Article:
I think recalibrating with Beth is a really, really good choice for the writers. I think it’s necessary since we started this whole story off with this bedrock character that we never meet–as far as we knew, she had the answers and she took them to the grave. And as someone with depression/anxiety, I think this is a really raw look at mental illness. I’m a huge fan of how on and off Beth’s character is from scene to scene–how she is when she’s on duty (even unofficially) and off duty. We see how she hides parts of herself in certain situations only to unleash them in private moments. Her inconsistencies and volatility make sense. She’s a character whose sense of self has been totally shattered, blindly thrown into a leadership position to protect HER CLONES?!1?, and no part of her life is untouched by this new knowledge. Whether in her home, her personal life, her work life, she doesn’t get a break from it.

    We saw with Sarah how messy Beth’s life was, but from the perspective of someone who was unwatched, who was curious but not entirely invested, who had their own plan, and who still felt like she had the power to walk away. And I think we accepted even from that outsider’s perspective why Beth chose to commit suicide.

    Now we learn that Beth was in way deeper than anyone (besides MK, who has the unique advantage of being “dead”) knew. Except that she was in love with hollow monitor Paul, she still cared about her job and her partner, she still had to lie and keep secrets to keep the people she cared about safe, and she was playing offensive and defensive against these big secretive corporations. She was a very feeling person. And she was dealing with substance abuse (or hiding her substance abuse). She wasn’t living. She was barely coping. She was the Atlas of Leda, burdened with the task of helping her sisters.

    And then the Maggie Chen shooting happened.

    At this point in Beth’s plot, she doesn’t even KNOW about Maggie’s connection. Or the Prolethians!! I forgot about the Prolethians until JUST NOW. So my first question is, does she find out about them before her death? She’s probably guessed that Maggie is a Neolutionist already. Does she die focusing on the Neolution/DYAD problem? Does she connect them or figure out who is in charge? How much does MK know about the personnel in these institutions and their allegiances?

    Sidenote: I can totally see MK as a pioneer role for an aromantic/asexual protagonist. But I’m already wary and hope they don’t totally mess up her representation. Because I feel like they’re piling a lot of difficult-to-respectfully-portray traits on her. But I guess if anyone can do it, it’s Tatiana Maslany.

    Other side note: I can easily see Delphine being Cosima’s Girl In The Refrigerator this season. And I don’t want to be more angrysad about Delphine’s death (despite that I genuinely think it was handled with a lot more care than Lexa’s in the 100—as in with any care at all).

    • Brilliant thoughts, Cameron! I don’t think Delphine is dead, ultimately, but I do agree with you that it was handled with WAY MORE care then Lexa’s death. I’ve been talking about this basically nonstop for the last few weeks, but: Orphan Black killed Paul several episodes before Delphine, and he was her straight parallel in every way, since day one. They introduced a queer fan-favorite to play Cosima’s love interest and gave it emotional and physical story beats over the course of many episodes, to try to make sure no quantity or quality representation was lost. (In fact, Cosima was really the only one with a resonant romantic storyline last season.) And they let Delphine “die” on her own terms, being a hero. Same as Paul. It was the climax of both of their redemption arcs. So, I do think it was handled with great care a knowledge of the cultural ramifications. Still, though. I don’t think she’s dead.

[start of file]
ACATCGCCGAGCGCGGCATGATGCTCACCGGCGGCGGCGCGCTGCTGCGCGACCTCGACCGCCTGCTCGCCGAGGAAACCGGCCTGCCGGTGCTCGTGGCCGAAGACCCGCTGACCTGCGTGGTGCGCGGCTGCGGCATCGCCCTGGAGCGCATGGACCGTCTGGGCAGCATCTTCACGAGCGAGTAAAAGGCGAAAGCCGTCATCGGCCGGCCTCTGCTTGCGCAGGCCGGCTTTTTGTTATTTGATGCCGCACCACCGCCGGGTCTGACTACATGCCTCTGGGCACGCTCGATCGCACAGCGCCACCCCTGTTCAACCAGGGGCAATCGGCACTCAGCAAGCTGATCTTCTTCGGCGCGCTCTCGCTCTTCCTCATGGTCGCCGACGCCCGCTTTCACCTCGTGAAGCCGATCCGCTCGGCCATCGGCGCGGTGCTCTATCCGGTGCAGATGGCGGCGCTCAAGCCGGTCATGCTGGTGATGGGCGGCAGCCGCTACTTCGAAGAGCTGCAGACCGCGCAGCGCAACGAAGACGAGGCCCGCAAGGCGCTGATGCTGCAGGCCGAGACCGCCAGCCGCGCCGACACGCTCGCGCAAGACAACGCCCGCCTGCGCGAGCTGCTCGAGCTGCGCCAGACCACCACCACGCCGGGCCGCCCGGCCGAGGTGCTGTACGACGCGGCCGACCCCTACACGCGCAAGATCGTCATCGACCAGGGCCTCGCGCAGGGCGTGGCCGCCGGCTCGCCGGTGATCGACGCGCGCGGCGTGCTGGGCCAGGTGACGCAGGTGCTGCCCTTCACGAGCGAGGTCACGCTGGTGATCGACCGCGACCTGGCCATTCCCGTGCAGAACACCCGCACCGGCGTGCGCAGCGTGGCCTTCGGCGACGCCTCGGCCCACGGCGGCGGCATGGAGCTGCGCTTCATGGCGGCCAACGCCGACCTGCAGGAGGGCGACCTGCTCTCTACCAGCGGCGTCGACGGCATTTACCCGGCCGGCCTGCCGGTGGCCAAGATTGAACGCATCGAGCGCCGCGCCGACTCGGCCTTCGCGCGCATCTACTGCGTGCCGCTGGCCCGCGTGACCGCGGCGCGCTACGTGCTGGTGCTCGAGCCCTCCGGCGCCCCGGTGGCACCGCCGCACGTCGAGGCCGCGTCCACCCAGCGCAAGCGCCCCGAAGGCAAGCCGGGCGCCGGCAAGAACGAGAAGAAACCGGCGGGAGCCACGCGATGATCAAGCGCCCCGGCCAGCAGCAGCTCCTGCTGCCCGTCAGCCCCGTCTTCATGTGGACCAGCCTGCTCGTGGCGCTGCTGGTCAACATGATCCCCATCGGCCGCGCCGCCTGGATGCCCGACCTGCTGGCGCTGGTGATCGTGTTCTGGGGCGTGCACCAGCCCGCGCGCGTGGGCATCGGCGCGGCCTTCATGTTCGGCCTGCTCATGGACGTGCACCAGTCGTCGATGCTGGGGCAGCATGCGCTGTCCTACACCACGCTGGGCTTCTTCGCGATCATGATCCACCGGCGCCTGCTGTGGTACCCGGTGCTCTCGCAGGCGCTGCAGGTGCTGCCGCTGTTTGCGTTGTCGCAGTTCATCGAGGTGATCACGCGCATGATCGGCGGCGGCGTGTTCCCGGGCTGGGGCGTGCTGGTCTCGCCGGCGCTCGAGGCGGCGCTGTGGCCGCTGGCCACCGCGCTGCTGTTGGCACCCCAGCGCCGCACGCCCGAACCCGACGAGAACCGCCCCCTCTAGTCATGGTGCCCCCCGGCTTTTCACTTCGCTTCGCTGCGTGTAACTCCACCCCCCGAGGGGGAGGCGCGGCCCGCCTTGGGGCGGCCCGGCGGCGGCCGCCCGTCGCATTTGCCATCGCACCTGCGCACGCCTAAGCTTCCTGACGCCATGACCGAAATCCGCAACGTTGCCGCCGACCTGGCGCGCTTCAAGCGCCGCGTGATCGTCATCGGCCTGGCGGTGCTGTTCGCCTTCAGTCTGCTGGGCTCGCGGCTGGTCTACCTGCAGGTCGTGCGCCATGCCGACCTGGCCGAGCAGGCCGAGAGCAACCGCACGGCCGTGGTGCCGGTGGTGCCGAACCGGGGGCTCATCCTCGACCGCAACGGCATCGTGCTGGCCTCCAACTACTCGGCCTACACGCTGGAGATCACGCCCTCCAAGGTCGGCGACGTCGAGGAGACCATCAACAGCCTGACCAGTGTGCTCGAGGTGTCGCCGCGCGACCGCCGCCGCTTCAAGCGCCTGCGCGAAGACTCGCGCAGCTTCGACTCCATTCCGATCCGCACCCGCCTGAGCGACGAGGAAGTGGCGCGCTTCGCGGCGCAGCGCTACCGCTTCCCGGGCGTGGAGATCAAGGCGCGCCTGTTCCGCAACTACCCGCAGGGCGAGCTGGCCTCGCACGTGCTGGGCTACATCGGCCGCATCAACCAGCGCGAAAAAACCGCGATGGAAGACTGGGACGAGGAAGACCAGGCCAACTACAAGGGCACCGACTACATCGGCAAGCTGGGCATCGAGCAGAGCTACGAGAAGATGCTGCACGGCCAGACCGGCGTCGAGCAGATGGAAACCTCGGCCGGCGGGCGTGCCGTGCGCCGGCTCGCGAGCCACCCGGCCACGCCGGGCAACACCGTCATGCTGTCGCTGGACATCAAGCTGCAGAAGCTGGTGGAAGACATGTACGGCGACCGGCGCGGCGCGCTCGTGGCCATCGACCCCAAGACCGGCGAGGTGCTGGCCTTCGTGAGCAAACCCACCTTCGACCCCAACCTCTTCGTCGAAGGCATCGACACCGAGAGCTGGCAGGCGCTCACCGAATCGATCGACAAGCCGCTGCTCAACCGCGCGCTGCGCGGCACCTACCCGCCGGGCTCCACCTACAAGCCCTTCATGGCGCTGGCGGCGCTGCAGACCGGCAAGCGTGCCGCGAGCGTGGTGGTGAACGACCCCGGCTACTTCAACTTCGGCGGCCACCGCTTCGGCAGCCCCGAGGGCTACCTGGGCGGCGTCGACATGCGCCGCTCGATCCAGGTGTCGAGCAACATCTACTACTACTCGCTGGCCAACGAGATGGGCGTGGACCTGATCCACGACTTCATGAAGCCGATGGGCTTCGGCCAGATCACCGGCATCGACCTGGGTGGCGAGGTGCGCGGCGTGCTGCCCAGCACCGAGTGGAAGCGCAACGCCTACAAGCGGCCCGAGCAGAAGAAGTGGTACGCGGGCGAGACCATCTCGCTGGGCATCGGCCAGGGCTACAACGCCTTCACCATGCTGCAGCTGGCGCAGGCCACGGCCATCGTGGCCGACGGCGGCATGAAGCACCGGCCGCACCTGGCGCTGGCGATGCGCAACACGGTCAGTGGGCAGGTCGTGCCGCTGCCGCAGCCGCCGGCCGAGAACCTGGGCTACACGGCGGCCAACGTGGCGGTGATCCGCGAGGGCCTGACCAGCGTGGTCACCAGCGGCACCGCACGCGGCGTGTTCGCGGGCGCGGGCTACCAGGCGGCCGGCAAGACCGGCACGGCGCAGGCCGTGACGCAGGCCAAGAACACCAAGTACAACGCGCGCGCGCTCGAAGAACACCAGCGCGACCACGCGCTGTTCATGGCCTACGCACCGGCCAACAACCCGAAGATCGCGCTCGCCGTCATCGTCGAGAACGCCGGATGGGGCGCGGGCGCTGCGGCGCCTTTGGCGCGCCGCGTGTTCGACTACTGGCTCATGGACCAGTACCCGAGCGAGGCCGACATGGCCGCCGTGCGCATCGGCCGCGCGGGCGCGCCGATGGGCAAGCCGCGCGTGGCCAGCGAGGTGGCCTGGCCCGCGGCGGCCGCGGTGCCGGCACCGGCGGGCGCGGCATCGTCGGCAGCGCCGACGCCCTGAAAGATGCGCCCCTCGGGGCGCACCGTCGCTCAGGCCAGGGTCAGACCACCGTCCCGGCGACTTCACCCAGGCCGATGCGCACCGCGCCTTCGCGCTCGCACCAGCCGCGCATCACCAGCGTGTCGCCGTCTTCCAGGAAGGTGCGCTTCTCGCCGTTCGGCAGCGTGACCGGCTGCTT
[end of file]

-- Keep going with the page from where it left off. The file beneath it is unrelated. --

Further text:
• I’m still not recovered from Lexa’s death tbh. And the writing choices since then have been pretty terrible as well. I stopped watching, but my tumblr is like, 50% 100/OrphanBlack, 50% memes. Steven motherfucking King is throwing shade. My heart was warmed by the fan reaction to Lexa’s death: critiques, charitable giving, and the straight up creation of their own character/FTWD crossover AU to keep the Clexa ship afloat.

        Totally agree with you on Delphine’s death. She’d been built up as a very strong, capable character placed in increasingly perilous positions by playing triple agent. I also think she’s alive, but if she did die, it wouldn’t be totally unbelievable. Maybe she’s with Marion somewhere (which brings up, how did Neolution get Charlotte?) recovering and giving herself and her hair a break from all the heat she was under for 100% of S3.

      • I saw a YouTube video recently of the Orphan Black cast/crew at a Comic-Con and they eluded to the fact that if Delphine is dead, she’s Orphan Black dead. I took that to mean that if season 4 holds more flashbacks, we’ll be seeing Delphine in those. Not as great as having her as a regular but still getting the representation.

      • I haven’t read the comics, so I have no idea how she’s written. Could be I’m just thirsty for representation.

        Generally though, I think it’s about time for a positive portrayal of asexual people in lieu of yet another character who’s written as hindered or tortured by lack of physical or romantic relationships/Needs To Get Laid.

        In the show, there’s not enough information yet to confirm or deny her sexuality–no allusions to past romances or relationships (which we got out of Sarah and Beth in S1E1). Maybe because we’ve only seen her for probably 5 minutes total, or because she’s spent most of that 5 minutes actively trying to survive while staying under the radars of 3+ morally bankrupt institutions. But man, wouldn’t it be nice if asexuality were actually WRITTEN INTO a character who isn’t also written as totally unrelatable or antiseptic or unnatural or an asshole. She’s a warm character who is trying to do the right thing and I’m really hopeful to see how she’s developed.

        I hope that made sense. I tend to ramble and lose my train of thought.